You will be asked a series of questions, which are extremely important to the proper handling of the call. These may include:
- Is anyone injured?
- How long ago did the incident occur?
- Were there weapons involved and if so, what type?
- Did the suspect flee, and if so, which direction?
- What was the mode of transportation, a car, bike or on foot?
- If a vehicle was involved, what was the description and what was the direction of travel?
- What was the physical description of the suspect?
- What was the clothing description?
Although these may seem like an unreasonable number of questions during an emergency, they are very important to emergency personnel. For example, if a burglary has just occurred and the suspect flees, the officers have a much better chance of apprehending the suspect if they have a good description of the suspect and the direction that was taken. More important, if the incident in question involved a weapon, the life of the Officer may depend on the information given.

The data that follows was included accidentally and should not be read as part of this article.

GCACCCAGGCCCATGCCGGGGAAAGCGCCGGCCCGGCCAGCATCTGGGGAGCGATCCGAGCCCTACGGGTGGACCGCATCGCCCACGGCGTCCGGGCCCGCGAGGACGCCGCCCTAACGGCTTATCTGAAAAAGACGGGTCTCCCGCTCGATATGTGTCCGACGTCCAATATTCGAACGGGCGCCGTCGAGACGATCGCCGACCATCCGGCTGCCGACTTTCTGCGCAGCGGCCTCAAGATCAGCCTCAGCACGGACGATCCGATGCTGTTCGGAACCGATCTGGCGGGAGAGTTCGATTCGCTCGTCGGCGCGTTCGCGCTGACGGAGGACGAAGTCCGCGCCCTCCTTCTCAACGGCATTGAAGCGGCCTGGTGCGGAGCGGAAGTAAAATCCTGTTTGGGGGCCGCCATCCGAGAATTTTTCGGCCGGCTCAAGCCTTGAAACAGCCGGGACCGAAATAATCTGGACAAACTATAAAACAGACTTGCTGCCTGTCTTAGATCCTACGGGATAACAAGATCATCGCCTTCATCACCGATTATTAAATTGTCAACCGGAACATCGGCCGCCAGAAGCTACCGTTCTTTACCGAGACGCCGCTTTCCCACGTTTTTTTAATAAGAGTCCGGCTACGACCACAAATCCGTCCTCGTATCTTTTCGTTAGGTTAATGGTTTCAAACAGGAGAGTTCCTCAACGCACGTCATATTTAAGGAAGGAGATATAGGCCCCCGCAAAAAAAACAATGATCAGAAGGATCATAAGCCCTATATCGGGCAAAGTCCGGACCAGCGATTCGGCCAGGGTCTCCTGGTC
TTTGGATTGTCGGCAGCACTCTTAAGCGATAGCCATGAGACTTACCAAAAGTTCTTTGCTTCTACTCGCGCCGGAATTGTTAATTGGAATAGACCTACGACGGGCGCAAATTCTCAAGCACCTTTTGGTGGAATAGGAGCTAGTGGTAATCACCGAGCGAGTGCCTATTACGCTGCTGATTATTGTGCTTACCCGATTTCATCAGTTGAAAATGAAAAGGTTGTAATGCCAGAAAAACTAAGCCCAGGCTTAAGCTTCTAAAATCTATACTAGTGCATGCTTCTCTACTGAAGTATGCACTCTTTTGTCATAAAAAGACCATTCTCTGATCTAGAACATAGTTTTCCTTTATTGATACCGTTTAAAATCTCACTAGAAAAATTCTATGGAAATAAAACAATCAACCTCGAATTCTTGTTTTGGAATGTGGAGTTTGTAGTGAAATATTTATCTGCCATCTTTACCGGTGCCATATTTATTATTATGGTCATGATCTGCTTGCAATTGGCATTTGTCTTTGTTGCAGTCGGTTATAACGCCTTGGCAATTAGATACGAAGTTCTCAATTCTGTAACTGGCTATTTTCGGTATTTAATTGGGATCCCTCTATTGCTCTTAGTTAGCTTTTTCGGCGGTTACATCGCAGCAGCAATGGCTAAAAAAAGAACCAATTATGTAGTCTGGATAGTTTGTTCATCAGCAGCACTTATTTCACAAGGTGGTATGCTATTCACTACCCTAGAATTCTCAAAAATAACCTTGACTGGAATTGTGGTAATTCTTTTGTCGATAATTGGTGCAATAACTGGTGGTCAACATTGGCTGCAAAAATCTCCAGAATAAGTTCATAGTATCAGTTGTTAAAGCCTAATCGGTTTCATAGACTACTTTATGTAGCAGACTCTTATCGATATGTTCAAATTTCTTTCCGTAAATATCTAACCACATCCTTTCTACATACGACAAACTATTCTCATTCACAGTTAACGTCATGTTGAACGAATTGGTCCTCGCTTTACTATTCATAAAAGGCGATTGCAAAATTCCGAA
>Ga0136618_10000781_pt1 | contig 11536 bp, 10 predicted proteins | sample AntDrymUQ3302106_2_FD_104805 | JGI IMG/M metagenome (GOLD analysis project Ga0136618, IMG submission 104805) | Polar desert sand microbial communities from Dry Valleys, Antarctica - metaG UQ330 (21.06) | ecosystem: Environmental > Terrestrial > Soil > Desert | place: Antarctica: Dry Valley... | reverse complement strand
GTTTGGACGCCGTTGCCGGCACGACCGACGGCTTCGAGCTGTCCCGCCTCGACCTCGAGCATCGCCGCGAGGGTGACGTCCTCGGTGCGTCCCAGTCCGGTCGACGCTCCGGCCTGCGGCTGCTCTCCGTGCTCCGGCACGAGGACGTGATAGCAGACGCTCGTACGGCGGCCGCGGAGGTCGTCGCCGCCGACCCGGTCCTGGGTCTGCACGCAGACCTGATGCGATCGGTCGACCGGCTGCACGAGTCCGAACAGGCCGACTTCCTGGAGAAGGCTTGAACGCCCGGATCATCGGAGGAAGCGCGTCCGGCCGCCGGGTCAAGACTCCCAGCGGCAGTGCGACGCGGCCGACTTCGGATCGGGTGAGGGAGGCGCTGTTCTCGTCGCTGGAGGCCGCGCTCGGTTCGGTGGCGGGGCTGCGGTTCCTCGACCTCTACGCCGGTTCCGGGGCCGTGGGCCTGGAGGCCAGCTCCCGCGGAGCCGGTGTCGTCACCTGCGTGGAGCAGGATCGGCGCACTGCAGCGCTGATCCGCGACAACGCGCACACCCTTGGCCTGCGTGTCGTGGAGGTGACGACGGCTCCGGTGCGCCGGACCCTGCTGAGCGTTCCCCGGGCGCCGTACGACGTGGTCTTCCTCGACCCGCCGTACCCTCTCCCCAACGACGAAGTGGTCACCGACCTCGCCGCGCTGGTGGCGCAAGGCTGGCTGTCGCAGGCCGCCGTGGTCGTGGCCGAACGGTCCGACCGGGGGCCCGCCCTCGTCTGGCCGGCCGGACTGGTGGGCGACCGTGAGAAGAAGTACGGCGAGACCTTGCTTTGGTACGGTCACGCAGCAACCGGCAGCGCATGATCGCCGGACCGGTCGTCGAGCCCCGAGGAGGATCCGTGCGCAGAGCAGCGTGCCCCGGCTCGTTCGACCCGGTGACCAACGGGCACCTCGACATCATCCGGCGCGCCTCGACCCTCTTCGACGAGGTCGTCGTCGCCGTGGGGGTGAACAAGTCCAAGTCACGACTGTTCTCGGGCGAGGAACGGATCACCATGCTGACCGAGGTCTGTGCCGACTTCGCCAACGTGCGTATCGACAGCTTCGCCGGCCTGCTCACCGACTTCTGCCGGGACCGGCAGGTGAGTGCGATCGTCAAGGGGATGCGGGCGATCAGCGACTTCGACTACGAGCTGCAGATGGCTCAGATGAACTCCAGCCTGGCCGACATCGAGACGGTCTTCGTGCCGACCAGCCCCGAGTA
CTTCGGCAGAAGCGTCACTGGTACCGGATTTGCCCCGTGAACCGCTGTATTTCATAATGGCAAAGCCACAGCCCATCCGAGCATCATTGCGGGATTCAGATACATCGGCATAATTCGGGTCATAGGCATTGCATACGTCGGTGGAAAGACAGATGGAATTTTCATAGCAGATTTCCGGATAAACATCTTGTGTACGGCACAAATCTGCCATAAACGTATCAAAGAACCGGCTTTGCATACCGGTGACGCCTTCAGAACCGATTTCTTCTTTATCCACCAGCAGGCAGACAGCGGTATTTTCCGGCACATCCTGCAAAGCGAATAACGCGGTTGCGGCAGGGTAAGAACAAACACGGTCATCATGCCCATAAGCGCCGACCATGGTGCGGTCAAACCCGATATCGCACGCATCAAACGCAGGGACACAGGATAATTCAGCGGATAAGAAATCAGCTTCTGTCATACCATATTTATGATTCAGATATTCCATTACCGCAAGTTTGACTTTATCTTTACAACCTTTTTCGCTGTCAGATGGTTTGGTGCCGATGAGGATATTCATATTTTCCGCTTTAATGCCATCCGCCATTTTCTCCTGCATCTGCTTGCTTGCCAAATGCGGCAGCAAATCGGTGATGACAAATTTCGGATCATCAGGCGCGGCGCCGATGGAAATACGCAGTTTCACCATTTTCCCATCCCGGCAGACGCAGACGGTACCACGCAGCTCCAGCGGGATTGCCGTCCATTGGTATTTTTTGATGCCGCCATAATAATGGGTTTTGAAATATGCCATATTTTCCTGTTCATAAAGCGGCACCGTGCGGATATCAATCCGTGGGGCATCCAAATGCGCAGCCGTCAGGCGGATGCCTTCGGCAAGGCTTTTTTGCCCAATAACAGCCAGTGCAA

One common misconception of Public Safety Communications is that Emergency Communication Officers (ECO) wait until finishing the call before sending help. During a true emergency, the ECO’s work as a team. One remains on the line with the caller and enters the information to another ECO, who dispatches Police Officers, Firefighters or other emergency personnel. It is very important that you stay on the line during a call to 911. The Emergency Communications Officer will continue to ask you questions while the police are en route.